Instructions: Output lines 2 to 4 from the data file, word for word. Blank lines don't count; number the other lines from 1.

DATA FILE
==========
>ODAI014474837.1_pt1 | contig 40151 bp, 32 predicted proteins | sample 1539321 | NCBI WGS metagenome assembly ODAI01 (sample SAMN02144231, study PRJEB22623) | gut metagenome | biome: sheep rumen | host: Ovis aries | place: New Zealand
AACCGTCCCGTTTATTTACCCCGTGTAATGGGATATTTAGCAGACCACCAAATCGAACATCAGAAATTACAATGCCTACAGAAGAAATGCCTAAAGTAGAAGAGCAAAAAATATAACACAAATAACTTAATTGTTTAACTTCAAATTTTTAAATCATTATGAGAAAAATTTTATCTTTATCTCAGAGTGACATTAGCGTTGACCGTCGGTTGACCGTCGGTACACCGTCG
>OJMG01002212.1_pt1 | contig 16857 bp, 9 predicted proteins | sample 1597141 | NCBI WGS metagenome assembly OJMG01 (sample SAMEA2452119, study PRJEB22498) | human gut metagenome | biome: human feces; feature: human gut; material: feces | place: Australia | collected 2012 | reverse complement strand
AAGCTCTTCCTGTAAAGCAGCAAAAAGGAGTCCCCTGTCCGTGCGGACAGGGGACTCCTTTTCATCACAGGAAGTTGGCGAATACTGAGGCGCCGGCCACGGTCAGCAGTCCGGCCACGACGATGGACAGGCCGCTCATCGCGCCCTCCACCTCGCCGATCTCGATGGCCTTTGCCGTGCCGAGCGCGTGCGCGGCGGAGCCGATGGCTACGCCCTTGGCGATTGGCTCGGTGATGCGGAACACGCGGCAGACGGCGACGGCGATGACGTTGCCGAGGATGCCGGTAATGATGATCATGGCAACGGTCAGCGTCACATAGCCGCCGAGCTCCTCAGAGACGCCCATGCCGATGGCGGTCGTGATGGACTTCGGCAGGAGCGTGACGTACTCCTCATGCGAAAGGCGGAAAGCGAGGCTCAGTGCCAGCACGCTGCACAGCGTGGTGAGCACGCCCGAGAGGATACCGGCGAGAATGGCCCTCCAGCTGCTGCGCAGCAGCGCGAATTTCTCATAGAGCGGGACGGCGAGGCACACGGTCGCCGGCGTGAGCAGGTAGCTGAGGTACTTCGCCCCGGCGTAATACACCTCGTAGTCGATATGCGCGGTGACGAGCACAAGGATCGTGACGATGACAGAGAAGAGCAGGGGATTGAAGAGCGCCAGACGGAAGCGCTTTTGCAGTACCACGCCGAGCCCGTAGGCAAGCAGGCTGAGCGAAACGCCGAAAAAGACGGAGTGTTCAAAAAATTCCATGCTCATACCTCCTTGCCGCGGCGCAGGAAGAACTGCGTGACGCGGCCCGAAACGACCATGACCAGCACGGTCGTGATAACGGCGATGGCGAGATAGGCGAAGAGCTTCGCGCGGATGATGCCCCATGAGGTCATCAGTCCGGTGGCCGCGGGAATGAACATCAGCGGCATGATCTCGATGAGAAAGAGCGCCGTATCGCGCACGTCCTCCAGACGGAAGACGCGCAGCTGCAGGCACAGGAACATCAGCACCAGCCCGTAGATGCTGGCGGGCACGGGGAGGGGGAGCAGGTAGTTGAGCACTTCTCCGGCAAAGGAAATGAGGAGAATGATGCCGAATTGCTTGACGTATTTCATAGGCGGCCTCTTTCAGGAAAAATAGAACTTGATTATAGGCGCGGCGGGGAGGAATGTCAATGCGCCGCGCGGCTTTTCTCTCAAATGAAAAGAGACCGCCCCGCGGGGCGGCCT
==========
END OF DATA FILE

AACCGTCCCGTTTATTTACCCCGTGTAATGGGATATTTAGCAGACCACCAAATCGAACATCAGAAATTACAATGCCTACAGAAGAAATGCCTAAAGTAGAAGAGCAAAAAATATAACACAAATAACTTAATTGTTTAACTTCAAATTTTTAAATCATTATGAGAAAAATTTTATCTTTATCTCAGAGTGACATTAGCGTTGACCGTCGGTTGACCGTCGGTACACCGTCG
>OJMG01002212.1_pt1 | contig 16857 bp, 9 predicted proteins | sample 1597141 | NCBI WGS metagenome assembly OJMG01 (sample SAMEA2452119, study PRJEB22498) | human gut metagenome | biome: human feces; feature: human gut; material: feces | place: Australia | collected 2012 | reverse complement strand
AAGCTCTTCCTGTAAAGCAGCAAAAAGGAGTCCCCTGTCCGTGCGGACAGGGGACTCCTTTTCATCACAGGAAGTTGGCGAATACTGAGGCGCCGGCCACGGTCAGCAGTCCGGCCACGACGATGGACAGGCCGCTCATCGCGCCCTCCACCTCGCCGATCTCGATGGCCTTTGCCGTGCCGAGCGCGTGCGCGGCGGAGCCGATGGCTACGCCCTTGGCGATTGGCTCGGTGATGCGGAACACGCGGCAGACGGCGACGGCGATGACGTTGCCGAGGATGCCGGTAATGATGATCATGGCAACGGTCAGCGTCACATAGCCGCCGAGCTCCTCAGAGACGCCCATGCCGATGGCGGTCGTGATGGACTTCGGCAGGAGCGTGACGTACTCCTCATGCGAAAGGCGGAAAGCGAGGCTCAGTGCCAGCACGCTGCACAGCGTGGTGAGCACGCCCGAGAGGATACCGGCGAGAATGGCCCTCCAGCTGCTGCGCAGCAGCGCGAATTTCTCATAGAGCGGGACGGCGAGGCACACGGTCGCCGGCGTGAGCAGGTAGCTGAGGTACTTCGCCCCGGCGTAATACACCTCGTAGTCGATATGCGCGGTGACGAGCACAAGGATCGTGACGATGACAGAGAAGAGCAGGGGATTGAAGAGCGCCAGACGGAAGCGCTTTTGCAGTACCACGCCGAGCCCGTAGGCAAGCAGGCTGAGCGAAACGCCGAAAAAGACGGAGTGTTCAAAAAATTCCATGCTCATACCTCCTTGCCGCGGCGCAGGAAGAACTGCGTGACGCGGCCCGAAACGACCATGACCAGCACGGTCGTGATAACGGCGATGGCGAGATAGGCGAAGAGCTTCGCGCGGATGATGCCCCATGAGGTCATCAGTCCGGTGGCCGCGGGAATGAACATCAGCGGCATGATCTCGATGAGAAAGAGCGCCGTATCGCGCACGTCCTCCAGACGGAAGACGCGCAGCTGCAGGCACAGGAACATCAGCACCAGCCCGTAGATGCTGGCGGGCACGGGGAGGGGGAGCAGGTAGTTGAGCACTTCTCCGGCAAAGGAAATGAGGAGAATGATGCCGAATTGCTTGACGTATTTCATAGGCGGCCTCTTTCAGGAAAAATAGAACTTGATTATAGGCGCGGCGGGGAGGAATGTCAATGCGCCGCGCGGCTTTTCTCTCAAATGAAAAGAGACCGCCCCGCGGGGCGGCCT